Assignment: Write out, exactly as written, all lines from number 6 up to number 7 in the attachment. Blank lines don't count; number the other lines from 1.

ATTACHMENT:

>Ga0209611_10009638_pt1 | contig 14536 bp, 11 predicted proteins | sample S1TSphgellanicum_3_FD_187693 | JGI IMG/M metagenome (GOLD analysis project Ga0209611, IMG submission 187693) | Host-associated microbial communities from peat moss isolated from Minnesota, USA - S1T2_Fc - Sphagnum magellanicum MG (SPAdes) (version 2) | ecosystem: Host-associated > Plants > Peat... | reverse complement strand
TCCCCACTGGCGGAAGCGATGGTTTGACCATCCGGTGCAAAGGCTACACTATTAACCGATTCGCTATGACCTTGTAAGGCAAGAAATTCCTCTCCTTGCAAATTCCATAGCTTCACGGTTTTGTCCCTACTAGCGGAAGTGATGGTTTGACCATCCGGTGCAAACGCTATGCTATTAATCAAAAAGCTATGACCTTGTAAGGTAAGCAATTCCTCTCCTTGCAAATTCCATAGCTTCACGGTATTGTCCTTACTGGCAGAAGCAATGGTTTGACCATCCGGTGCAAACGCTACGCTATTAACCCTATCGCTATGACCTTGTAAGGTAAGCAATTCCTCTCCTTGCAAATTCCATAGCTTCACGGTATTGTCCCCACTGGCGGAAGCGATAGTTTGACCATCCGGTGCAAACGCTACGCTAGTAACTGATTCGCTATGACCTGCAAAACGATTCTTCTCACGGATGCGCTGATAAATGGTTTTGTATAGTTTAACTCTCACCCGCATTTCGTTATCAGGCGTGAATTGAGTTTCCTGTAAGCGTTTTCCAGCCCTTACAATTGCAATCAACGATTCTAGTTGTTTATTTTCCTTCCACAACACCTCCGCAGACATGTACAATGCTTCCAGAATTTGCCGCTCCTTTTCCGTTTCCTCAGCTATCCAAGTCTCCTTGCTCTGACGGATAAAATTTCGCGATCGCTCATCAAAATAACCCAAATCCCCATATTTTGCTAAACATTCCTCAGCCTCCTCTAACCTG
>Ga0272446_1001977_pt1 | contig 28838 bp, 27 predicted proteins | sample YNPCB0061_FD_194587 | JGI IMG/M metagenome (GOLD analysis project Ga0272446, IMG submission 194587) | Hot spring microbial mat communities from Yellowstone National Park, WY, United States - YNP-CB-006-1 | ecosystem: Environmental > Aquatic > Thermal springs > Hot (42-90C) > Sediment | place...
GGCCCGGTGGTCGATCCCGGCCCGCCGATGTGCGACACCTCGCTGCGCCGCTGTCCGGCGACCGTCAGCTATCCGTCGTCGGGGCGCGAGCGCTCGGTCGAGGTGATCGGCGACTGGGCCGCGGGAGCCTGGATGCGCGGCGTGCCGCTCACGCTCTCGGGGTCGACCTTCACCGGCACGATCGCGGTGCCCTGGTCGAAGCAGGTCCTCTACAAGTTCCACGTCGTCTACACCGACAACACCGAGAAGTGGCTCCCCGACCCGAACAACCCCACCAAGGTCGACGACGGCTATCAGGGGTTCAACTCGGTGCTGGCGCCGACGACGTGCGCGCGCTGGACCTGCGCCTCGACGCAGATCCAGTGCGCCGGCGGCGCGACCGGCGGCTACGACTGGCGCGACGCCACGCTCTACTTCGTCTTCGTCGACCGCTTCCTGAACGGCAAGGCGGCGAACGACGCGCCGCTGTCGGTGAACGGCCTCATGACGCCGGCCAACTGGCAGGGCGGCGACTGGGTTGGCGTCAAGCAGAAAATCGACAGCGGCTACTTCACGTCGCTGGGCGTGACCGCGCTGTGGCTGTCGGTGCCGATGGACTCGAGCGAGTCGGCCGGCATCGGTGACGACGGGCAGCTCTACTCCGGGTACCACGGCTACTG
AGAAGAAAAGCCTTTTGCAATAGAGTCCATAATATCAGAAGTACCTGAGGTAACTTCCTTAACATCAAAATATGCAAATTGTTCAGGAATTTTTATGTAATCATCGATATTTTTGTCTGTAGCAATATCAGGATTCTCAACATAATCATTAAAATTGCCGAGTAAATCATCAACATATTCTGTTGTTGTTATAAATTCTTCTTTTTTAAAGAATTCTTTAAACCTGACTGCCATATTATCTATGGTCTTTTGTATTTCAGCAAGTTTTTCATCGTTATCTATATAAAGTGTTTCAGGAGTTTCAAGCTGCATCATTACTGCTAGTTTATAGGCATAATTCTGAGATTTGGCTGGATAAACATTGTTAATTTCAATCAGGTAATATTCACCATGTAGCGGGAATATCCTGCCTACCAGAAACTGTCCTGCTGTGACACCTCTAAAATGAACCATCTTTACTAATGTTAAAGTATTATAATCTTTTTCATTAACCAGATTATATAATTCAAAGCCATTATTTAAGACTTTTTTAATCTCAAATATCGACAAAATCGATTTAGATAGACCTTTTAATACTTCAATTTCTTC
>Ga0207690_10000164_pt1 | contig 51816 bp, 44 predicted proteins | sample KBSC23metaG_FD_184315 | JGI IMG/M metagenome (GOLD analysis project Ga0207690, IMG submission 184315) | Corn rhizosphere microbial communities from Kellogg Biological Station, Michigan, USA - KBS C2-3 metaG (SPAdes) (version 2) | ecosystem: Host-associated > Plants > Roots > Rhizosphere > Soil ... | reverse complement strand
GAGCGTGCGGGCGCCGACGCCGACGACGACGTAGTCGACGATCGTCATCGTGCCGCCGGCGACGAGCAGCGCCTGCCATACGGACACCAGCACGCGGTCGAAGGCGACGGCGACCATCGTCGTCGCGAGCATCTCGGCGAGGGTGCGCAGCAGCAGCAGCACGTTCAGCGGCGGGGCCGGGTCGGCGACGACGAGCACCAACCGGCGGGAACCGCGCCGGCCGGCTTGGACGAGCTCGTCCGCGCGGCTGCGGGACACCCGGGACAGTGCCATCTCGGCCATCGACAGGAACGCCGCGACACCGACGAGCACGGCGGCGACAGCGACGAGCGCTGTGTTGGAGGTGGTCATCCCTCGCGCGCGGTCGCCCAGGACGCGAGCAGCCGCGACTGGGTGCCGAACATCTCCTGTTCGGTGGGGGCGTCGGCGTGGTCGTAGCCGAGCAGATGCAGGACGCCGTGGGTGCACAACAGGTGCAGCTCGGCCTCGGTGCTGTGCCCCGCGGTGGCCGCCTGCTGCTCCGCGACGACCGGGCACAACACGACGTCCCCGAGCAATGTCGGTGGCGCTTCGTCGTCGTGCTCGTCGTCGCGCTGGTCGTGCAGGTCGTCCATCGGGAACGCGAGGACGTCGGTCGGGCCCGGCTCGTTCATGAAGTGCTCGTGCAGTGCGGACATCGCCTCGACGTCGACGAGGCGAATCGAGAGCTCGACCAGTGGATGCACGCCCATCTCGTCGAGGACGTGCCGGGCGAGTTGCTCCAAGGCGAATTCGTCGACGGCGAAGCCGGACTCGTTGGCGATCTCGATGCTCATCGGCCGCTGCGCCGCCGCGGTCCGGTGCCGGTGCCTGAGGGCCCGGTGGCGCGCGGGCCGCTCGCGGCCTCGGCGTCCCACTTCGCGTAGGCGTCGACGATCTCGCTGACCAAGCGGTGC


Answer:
>Ga0207690_10000164_pt1 | contig 51816 bp, 44 predicted proteins | sample KBSC23metaG_FD_184315 | JGI IMG/M metagenome (GOLD analysis project Ga0207690, IMG submission 184315) | Corn rhizosphere microbial communities from Kellogg Biological Station, Michigan, USA - KBS C2-3 metaG (SPAdes) (version 2) | ecosystem: Host-associated > Plants > Roots > Rhizosphere > Soil ... | reverse complement strand
GAGCGTGCGGGCGCCGACGCCGACGACGACGTAGTCGACGATCGTCATCGTGCCGCCGGCGACGAGCAGCGCCTGCCATACGGACACCAGCACGCGGTCGAAGGCGACGGCGACCATCGTCGTCGCGAGCATCTCGGCGAGGGTGCGCAGCAGCAGCAGCACGTTCAGCGGCGGGGCCGGGTCGGCGACGACGAGCACCAACCGGCGGGAACCGCGCCGGCCGGCTTGGACGAGCTCGTCCGCGCGGCTGCGGGACACCCGGGACAGTGCCATCTCGGCCATCGACAGGAACGCCGCGACACCGACGAGCACGGCGGCGACAGCGACGAGCGCTGTGTTGGAGGTGGTCATCCCTCGCGCGCGGTCGCCCAGGACGCGAGCAGCCGCGACTGGGTGCCGAACATCTCCTGTTCGGTGGGGGCGTCGGCGTGGTCGTAGCCGAGCAGATGCAGGACGCCGTGGGTGCACAACAGGTGCAGCTCGGCCTCGGTGCTGTGCCCCGCGGTGGCCGCCTGCTGCTCCGCGACGACCGGGCACAACACGACGTCCCCGAGCAATGTCGGTGGCGCTTCGTCGTCGTGCTCGTCGTCGCGCTGGTCGTGCAGGTCGTCCATCGGGAACGCGAGGACGTCGGTCGGGCCCGGCTCGTTCATGAAGTGCTCGTGCAGTGCGGACATCGCCTCGACGTCGACGAGGCGAATCGAGAGCTCGACCAGTGGATGCACGCCCATCTCGTCGAGGACGTGCCGGGCGAGTTGCTCCAAGGCGAATTCGTCGACGGCGAAGCCGGACTCGTTGGCGATCTCGATGCTCATCGGCCGCTGCGCCGCCGCGGTCCGGTGCCGGTGCCTGAGGGCCCGGTGGCGCGCGGGCCGCTCGCGGCCTCGGCGTCCCACTTCGCGTAGGCGTCGACGATCTCGCTGACCAAGCGGTGC